Socio-economic inititative

UDDI CEO, Patricia Dollane Chambers Dlamini

The important role that SMMEs play in South Africa’s local economies makes it a valuable asset worth developing. Currently, a number of regional and provincial incubation centres are focussing on doing exactly that and bringing their skills and expertise to under-resourced areas and communities.

One such example is the Uitenhage Despatch Development Initiative (UDDI). With its sights set on being a leader in socio-economic development in the Nelson Mandela Bay Municipality, the UDDI’s mission is to provide leadership and development services to improve the socio-economic conditions of the community.

Today the initiative is steadily working towards its strategic goals of stimulating economic growth, investment and supporting entrepreneurs; contributing to social upliftment of the community through education and training; effectively managing strategic resources; building innovating teams; and establishing efficient business processes. Service caught up the UDDI CEO, Patricia Dollane Chambers Dlamini to find out more about importance of growing SMMEs in South Africa, some of the challenges we face, and what the UDDI has achieved in this regard.

Dlamini’s journey growing small businesses started shortly after finishing her BComm accounting degree. Her initial experience in accounting with a “mean boss”, prompted her to broaden her horizons and soon found herself working for a private company that finances small enterprises where they would package business plans and feasibility studies.

“That was where I started interacting with SMME’s. Very micro, your co-operatives and unorganised businesses at that time, but eventually I started businesses myself and I became an entrepreneur. I made all the mistakes that entrepreneurs make, so I learnt and got burnt,” she says.

The UDDI was established in 2003, the partners at the time being the VW Private Sector and Municipality. As Dlamini explains, at that time the idea was to assist retrenched VW employees and have them re-skilled. Flowing from its initial mandate, the UDDI eventually started working with the Metro and implemented some of its deliverables in a socio-economic space. More recently the core focus has been on township regeneration, enterprise development, and education and skills.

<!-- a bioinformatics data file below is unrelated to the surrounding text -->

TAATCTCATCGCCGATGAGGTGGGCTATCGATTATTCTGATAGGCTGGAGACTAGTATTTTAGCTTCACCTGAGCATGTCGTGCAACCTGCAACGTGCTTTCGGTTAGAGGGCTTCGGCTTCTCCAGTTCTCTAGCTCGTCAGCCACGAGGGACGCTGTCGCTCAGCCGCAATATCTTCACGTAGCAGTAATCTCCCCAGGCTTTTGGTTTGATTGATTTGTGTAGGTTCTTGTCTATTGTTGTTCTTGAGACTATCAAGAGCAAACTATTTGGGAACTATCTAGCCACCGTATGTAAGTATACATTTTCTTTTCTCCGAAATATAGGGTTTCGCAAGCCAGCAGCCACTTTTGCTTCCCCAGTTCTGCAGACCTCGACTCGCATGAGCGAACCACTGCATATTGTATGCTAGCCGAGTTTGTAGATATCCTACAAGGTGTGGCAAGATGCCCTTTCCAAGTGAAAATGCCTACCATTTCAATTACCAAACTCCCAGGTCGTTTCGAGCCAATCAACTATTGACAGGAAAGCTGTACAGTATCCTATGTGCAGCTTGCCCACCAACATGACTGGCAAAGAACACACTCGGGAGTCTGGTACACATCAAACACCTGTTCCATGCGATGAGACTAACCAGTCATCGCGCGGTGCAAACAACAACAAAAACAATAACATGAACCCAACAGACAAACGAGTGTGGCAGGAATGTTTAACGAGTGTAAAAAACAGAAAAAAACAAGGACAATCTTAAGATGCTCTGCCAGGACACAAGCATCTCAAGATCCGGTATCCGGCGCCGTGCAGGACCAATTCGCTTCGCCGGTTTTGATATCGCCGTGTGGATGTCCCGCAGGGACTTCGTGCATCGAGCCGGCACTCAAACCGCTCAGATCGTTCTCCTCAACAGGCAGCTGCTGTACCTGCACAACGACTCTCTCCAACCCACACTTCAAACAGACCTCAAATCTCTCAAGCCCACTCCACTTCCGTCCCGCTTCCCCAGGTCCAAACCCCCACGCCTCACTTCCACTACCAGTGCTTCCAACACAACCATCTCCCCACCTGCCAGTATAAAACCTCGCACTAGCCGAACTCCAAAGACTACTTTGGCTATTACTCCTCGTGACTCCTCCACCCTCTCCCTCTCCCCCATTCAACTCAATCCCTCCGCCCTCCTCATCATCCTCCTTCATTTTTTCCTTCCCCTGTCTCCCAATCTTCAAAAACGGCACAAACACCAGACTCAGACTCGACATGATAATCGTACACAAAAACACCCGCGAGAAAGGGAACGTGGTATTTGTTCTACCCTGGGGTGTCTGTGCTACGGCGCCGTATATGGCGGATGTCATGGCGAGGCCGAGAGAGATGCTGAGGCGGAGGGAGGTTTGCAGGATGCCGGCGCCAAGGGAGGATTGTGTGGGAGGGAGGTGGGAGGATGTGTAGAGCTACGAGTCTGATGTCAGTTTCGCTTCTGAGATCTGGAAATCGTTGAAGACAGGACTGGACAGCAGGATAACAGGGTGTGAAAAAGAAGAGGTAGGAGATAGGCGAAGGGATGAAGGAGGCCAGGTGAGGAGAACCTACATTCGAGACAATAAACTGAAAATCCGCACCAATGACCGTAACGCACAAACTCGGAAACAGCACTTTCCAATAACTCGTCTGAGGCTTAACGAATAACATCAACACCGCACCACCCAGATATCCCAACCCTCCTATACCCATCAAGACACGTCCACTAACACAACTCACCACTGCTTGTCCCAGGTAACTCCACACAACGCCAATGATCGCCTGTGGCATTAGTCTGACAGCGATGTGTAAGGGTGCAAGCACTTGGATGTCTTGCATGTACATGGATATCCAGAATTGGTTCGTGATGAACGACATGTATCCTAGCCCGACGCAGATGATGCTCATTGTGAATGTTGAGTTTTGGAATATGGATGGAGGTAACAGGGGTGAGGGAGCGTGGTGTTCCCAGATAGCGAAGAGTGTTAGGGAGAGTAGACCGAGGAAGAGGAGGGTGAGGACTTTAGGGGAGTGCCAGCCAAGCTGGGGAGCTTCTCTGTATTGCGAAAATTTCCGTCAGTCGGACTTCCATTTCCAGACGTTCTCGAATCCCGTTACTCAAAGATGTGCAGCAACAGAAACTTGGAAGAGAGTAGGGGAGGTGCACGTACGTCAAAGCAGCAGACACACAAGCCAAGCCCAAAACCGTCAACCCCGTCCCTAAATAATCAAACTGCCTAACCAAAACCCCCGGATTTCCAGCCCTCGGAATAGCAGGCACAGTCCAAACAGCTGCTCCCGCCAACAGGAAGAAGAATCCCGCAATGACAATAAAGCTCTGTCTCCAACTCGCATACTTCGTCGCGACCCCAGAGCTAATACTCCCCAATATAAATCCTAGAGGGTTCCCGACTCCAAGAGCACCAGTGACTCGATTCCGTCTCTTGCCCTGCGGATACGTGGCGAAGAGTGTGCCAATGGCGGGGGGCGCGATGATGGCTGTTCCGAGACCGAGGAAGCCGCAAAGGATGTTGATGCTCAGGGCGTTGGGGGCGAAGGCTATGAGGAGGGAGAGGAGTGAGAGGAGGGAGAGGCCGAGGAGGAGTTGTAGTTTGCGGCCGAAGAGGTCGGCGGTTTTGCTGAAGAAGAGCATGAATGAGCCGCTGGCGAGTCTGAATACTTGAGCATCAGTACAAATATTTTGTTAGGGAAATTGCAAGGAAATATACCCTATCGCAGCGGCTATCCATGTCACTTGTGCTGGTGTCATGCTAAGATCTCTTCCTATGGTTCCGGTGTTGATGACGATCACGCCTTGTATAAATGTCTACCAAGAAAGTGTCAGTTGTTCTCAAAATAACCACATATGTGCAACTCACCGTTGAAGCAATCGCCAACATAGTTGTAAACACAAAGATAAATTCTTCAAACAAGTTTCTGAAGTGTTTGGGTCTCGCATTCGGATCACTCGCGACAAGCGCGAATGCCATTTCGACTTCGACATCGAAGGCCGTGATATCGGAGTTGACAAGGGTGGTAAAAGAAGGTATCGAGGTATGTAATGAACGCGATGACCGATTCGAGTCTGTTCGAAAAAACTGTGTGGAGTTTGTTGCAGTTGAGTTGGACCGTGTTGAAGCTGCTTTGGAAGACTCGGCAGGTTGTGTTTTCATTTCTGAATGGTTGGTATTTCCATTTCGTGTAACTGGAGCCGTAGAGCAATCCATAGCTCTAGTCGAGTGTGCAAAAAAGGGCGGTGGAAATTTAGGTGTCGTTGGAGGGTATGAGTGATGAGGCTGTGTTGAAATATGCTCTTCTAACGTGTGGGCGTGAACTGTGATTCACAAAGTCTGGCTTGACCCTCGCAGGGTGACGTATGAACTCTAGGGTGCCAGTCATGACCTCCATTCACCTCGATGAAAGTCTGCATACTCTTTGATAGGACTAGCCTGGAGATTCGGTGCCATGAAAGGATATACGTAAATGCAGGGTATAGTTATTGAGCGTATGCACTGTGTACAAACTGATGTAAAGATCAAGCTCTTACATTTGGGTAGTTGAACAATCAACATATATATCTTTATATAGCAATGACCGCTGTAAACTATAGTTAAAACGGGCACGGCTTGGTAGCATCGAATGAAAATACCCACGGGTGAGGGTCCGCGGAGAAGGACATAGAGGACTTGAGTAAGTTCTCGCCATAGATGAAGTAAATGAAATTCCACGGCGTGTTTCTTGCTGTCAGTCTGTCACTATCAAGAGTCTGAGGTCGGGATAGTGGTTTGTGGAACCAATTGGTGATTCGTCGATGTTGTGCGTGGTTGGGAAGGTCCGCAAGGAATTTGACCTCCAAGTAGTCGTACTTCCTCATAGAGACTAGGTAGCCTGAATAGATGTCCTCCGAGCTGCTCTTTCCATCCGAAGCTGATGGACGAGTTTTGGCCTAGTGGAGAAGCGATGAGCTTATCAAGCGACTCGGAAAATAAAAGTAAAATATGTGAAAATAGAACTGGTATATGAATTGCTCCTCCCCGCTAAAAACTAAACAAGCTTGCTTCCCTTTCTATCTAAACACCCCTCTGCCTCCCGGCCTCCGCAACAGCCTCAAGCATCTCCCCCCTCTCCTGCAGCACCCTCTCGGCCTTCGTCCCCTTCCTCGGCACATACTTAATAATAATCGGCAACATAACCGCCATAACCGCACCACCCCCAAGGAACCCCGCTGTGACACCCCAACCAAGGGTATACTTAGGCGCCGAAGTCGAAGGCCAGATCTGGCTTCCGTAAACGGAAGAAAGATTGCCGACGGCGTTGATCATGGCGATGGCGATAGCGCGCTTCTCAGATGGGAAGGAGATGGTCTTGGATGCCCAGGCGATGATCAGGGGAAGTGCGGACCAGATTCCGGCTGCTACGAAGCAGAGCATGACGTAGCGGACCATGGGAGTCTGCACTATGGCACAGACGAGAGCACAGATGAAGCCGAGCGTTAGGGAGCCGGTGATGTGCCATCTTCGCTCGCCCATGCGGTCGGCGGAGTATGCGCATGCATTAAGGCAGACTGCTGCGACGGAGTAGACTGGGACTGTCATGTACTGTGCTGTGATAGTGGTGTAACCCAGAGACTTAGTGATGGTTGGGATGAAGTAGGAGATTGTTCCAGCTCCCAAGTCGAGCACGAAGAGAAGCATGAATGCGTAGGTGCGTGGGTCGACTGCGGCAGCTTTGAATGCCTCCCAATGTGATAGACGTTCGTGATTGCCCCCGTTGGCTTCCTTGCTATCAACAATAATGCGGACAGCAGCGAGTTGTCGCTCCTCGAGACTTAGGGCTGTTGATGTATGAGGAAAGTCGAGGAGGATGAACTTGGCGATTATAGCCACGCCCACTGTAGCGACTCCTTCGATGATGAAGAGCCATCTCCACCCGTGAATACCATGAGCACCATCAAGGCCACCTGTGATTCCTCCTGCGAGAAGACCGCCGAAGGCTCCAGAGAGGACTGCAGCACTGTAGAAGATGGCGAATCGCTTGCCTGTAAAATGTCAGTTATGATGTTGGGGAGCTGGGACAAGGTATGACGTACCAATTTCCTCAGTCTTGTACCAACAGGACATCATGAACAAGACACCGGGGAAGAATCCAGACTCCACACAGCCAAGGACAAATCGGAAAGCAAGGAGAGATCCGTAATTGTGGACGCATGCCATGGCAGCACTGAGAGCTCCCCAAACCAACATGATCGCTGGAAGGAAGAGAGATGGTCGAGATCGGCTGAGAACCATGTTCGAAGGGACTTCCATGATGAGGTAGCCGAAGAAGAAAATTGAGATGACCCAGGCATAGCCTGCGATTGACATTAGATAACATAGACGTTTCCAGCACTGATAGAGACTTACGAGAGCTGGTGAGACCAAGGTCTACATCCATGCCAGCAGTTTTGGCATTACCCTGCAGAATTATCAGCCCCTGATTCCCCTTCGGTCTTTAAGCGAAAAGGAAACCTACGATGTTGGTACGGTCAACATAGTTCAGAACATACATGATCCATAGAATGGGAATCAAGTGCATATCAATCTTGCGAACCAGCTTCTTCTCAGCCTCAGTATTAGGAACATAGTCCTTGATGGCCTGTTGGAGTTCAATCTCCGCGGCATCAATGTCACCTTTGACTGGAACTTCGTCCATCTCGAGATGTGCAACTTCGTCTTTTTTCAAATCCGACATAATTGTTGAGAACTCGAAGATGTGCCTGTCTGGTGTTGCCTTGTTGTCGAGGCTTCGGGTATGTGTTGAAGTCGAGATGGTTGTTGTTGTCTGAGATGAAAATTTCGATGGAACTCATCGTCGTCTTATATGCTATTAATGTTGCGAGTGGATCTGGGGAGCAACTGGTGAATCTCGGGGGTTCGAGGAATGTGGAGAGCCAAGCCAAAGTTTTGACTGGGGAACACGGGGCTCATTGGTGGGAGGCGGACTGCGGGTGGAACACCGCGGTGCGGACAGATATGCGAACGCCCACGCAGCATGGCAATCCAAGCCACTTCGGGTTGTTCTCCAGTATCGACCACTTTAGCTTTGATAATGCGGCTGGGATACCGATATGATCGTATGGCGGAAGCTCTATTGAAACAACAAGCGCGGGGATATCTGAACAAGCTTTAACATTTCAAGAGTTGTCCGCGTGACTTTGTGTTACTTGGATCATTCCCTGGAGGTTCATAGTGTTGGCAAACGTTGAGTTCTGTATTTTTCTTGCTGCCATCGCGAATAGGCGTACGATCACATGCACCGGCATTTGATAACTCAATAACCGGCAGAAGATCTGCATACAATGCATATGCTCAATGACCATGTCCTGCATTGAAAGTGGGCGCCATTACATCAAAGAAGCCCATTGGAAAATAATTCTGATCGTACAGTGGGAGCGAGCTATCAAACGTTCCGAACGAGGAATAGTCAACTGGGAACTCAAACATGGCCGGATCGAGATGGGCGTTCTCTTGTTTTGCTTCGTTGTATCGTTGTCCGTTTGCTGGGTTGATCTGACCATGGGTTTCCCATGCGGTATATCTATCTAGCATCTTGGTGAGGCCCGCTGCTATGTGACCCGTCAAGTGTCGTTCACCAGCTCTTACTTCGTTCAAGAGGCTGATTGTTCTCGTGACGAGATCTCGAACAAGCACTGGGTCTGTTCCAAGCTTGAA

Dlamini believes she joined the UDDI at just the right time, on the ten-year mark which presented the organisation with an opportunity to reflect. “I came in and put together a strategic review session on how far we have come and what we have achieved. But it was also to redirect the organization because throughout the country the economy was now focusing on SMME development. We started looking at the plight of township unemployment and when I got there I worked with the board to develop a new strategy. It was a five to ten year strategy, but we reviewed it every year purely because our environment is so volatile. We are in a political space where we work with the wards and the municipalities. Annually we need to reflect on whether we are doing the right thing. Is it acceptable? Are these projects really what the people on the ground want?

“That is what has been happening and when I’m done at the UDDI: schools that I work with are producing the best students, go on to tertiary education, they come back and do not want to run away from the Province. If they do go to Universities outside the province they still want to come back because there are employment opportunities, or there are opportunities to start an enterprise and grow and thrive. The plight of the market of small enterprise in the Eastern Cape is shocking. SMME’s are struggling a lot in this region,” she says.

Dlamini however highlights that the UDDI has found its niche in the Nelson Mandela Bay region and the Metro has acknowledged this. She points out that the initiative also focusses on the “softer side” and social aspects such as education and skills shortages. Partnerships however remain crucial and Dlamini says one of the main functions of her job includes stakeholder relationships and engagements.

The region has however not been without its challenges. Financial issues aside, Dlamini points out that due to the diversity and numbers they deal with in the Eastern Cape, one often finds that many are driven to entrepreneurship out of desperation and that quite often, only a handful are passionate about or believe in starting their own business. “The unemployment rate is creating a lot of opportunistic entrepreneurs. There is no creativity and innovation happening there, just a hand to mouth type of arrangement which we also support, because it is better than begging on the streets,” she says.